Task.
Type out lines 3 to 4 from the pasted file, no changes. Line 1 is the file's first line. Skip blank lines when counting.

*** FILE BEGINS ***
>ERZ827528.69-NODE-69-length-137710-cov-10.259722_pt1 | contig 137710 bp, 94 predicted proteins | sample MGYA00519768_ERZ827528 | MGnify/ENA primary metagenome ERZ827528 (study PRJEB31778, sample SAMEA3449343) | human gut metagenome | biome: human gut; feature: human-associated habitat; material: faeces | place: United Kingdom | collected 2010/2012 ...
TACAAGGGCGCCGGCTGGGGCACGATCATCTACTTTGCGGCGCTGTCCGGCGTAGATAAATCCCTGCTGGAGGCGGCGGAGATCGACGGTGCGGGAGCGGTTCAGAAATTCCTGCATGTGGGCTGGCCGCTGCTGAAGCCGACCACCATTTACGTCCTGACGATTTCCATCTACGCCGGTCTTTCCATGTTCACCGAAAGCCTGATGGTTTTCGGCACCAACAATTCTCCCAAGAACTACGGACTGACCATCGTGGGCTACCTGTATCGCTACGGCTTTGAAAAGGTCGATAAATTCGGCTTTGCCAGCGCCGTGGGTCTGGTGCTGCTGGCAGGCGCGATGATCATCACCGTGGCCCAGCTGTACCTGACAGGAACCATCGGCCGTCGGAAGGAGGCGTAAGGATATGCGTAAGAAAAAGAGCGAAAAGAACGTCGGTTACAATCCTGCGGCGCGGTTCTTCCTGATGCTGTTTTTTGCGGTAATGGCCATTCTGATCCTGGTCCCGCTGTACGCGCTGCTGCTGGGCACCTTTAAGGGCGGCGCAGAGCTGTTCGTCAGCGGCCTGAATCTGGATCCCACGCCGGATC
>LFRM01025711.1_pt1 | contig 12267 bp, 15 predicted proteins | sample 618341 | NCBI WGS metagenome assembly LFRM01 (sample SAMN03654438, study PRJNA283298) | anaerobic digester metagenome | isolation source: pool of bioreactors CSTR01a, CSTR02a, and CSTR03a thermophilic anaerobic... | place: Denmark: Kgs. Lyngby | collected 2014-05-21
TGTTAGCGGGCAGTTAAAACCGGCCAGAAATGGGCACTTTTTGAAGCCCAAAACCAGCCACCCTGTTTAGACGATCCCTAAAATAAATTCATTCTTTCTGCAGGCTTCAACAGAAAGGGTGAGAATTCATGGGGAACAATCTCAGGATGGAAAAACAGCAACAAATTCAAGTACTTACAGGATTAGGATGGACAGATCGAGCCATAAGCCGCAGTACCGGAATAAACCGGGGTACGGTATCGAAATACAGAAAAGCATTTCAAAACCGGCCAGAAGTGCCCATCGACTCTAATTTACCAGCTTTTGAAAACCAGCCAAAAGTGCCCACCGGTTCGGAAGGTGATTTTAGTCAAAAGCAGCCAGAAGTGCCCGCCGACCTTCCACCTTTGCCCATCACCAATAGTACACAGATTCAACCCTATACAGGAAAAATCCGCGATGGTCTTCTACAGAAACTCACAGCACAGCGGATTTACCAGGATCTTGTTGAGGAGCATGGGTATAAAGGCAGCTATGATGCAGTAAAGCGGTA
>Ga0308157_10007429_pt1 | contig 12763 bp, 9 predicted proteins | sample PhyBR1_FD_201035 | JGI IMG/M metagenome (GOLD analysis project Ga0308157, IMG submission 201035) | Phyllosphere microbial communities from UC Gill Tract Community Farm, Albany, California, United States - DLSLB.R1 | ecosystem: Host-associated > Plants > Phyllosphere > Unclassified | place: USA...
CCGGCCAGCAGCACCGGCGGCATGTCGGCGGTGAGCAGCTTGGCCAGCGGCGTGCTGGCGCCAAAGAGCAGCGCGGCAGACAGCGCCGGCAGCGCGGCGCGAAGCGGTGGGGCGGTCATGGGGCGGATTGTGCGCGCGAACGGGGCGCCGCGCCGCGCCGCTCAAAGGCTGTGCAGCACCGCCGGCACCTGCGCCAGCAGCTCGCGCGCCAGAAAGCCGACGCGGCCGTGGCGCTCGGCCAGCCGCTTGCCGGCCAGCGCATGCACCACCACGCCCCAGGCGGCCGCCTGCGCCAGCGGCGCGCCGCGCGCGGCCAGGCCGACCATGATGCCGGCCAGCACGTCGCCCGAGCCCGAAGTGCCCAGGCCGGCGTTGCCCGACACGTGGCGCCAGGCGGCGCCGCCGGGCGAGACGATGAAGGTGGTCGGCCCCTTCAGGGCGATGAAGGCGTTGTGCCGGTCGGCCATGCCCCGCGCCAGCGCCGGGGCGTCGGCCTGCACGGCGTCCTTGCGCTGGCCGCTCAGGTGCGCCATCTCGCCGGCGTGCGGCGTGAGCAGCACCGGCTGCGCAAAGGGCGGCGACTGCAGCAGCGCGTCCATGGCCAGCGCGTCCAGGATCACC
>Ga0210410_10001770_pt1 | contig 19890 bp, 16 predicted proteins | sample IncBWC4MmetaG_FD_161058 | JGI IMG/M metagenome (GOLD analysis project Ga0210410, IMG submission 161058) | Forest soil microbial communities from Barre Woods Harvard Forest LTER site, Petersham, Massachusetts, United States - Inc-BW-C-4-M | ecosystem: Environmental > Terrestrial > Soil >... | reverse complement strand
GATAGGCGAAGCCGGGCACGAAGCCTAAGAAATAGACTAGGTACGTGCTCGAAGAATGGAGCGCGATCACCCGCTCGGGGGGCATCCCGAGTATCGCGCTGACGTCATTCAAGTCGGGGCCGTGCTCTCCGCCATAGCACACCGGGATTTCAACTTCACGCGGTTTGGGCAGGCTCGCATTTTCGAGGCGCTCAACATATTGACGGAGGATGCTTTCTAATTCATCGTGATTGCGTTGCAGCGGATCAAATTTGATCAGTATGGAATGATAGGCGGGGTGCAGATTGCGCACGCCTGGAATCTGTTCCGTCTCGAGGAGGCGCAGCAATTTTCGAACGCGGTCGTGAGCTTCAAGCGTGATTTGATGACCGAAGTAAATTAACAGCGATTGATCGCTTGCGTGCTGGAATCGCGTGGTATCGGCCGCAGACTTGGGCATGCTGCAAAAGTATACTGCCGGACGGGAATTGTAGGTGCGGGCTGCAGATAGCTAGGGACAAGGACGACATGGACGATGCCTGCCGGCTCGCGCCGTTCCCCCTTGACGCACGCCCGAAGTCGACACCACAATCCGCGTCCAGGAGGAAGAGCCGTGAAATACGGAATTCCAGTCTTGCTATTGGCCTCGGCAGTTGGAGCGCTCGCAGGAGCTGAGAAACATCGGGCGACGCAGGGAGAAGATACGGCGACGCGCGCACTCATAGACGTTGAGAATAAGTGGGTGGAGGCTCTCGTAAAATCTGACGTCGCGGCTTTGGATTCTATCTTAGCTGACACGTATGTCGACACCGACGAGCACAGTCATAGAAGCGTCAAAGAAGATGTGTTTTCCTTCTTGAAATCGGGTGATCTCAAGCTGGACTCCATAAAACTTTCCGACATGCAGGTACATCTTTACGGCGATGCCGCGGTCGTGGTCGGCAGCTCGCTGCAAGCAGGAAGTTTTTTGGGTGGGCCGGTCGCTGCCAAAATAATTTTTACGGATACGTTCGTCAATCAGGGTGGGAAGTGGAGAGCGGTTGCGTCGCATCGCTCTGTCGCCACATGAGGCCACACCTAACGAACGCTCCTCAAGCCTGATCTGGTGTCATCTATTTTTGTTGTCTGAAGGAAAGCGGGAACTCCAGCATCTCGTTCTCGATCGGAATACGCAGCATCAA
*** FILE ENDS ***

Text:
>LFRM01025711.1_pt1 | contig 12267 bp, 15 predicted proteins | sample 618341 | NCBI WGS metagenome assembly LFRM01 (sample SAMN03654438, study PRJNA283298) | anaerobic digester metagenome | isolation source: pool of bioreactors CSTR01a, CSTR02a, and CSTR03a thermophilic anaerobic... | place: Denmark: Kgs. Lyngby | collected 2014-05-21
TGTTAGCGGGCAGTTAAAACCGGCCAGAAATGGGCACTTTTTGAAGCCCAAAACCAGCCACCCTGTTTAGACGATCCCTAAAATAAATTCATTCTTTCTGCAGGCTTCAACAGAAAGGGTGAGAATTCATGGGGAACAATCTCAGGATGGAAAAACAGCAACAAATTCAAGTACTTACAGGATTAGGATGGACAGATCGAGCCATAAGCCGCAGTACCGGAATAAACCGGGGTACGGTATCGAAATACAGAAAAGCATTTCAAAACCGGCCAGAAGTGCCCATCGACTCTAATTTACCAGCTTTTGAAAACCAGCCAAAAGTGCCCACCGGTTCGGAAGGTGATTTTAGTCAAAAGCAGCCAGAAGTGCCCGCCGACCTTCCACCTTTGCCCATCACCAATAGTACACAGATTCAACCCTATACAGGAAAAATCCGCGATGGTCTTCTACAGAAACTCACAGCACAGCGGATTTACCAGGATCTTGTTGAGGAGCATGGGTATAAAGGCAGCTATGATGCAGTAAAGCGGTA